This is a short ballet of 12 minutes covering a full cricket match with all the excitement and suspense. One can only appreciate and enjoy the music when one sees the ballet. This ballet was specially made for Filmfare magazine.
Listen to excerpts from Cricket: cricket_01, cricket_02

6. Palki (1975) © duration 12 min 08 sec

"Palki" (Pallequin) is the story about a bride leaving her parental home and travelling to her husbands home. The journey of the Palki with the bride is beautifully presented in the ballet. Hemant Kumar sings the song "Palki chale" in Hindi. The lyrics are written by Yogesh. The original "Palki Chale" (1952) was also sung by Hemant Kumar and it still remains one of the most well-known Salil compositions.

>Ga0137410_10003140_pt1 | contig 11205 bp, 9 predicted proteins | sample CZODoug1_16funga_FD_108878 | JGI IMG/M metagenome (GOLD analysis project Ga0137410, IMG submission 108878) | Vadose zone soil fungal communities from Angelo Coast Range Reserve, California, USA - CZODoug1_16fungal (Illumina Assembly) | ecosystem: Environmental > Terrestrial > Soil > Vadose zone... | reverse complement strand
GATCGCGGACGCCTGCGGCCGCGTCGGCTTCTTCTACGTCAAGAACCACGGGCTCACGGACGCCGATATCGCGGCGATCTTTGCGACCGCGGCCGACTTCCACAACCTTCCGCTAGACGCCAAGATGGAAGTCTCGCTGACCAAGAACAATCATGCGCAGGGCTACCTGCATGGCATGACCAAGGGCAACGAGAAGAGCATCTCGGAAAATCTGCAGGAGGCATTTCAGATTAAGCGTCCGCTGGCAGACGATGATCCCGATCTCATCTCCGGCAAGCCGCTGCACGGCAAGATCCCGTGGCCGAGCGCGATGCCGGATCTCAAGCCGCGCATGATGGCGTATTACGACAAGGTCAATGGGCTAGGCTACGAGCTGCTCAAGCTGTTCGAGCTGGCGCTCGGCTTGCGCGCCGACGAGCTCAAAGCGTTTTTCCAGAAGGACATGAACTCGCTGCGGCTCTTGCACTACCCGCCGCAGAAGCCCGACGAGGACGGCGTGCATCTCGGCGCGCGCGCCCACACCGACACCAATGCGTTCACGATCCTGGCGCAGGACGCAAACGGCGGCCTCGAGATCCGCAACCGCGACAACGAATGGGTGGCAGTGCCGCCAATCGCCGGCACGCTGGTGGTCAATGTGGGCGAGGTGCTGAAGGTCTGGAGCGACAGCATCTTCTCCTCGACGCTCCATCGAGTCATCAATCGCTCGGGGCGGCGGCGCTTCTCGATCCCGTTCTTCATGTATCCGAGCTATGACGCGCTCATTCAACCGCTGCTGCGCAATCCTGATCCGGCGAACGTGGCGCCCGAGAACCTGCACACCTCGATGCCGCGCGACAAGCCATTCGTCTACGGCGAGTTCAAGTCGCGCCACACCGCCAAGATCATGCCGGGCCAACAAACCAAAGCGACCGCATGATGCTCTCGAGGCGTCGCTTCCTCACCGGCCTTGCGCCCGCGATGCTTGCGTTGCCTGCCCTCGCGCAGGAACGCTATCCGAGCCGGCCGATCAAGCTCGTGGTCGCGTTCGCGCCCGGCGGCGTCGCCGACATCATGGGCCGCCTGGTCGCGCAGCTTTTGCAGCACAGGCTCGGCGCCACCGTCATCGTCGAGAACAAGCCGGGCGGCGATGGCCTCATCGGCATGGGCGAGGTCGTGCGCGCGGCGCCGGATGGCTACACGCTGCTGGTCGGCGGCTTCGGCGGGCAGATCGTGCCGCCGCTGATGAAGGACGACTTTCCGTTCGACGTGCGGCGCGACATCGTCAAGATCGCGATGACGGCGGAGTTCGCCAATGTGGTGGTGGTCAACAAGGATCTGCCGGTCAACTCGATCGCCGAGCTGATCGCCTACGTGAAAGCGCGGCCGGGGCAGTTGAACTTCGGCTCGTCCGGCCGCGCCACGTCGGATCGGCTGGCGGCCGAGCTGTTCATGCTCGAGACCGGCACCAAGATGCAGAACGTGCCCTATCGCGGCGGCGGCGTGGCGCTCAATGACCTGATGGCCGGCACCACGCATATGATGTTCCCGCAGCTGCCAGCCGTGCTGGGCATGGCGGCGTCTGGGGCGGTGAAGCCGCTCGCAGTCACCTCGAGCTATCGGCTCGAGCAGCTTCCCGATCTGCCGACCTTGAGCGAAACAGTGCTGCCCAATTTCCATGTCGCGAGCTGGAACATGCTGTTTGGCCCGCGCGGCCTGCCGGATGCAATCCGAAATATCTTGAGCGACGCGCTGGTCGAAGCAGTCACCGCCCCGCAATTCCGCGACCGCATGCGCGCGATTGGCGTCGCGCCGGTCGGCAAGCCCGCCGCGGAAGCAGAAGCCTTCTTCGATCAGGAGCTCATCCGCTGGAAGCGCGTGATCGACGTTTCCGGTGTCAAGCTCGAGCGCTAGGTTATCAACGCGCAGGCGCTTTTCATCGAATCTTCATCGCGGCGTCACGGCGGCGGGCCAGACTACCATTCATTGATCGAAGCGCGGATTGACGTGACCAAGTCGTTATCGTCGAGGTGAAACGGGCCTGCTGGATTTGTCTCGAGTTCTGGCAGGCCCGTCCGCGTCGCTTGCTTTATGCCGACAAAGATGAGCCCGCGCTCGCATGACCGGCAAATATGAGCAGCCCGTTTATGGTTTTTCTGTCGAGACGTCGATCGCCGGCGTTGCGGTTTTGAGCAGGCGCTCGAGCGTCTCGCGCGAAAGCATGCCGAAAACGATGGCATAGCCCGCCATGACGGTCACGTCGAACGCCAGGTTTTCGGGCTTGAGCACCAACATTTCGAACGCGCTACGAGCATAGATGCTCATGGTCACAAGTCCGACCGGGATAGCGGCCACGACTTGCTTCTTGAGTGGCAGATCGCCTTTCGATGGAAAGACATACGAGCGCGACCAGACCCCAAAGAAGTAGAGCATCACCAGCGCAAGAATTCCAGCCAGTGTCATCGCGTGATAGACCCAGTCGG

Listen to palki chale in hindi (not complete)

7. Waiting (1975) © duration 37 min

This is a short ballet based on Salil's poem "Ak guchchha Chaabi" ("A bunch of keys"). This poem is about a bunch of keys which the poet had found after his father passed away. He tries all the keys to open the doors but none of them fits the locks. His mother tells him that these are the keys which once opened the doors to the truth and trust. They don't anymore. She tells him that his father tried and his grandfather tried to open these doors but it didn't work. However, she insists that he shouldn't give up and throw these keys away. He should pass these keys to his children and the grandchildren. She is certain that one day those doors of truth and trust can be opened by these keys.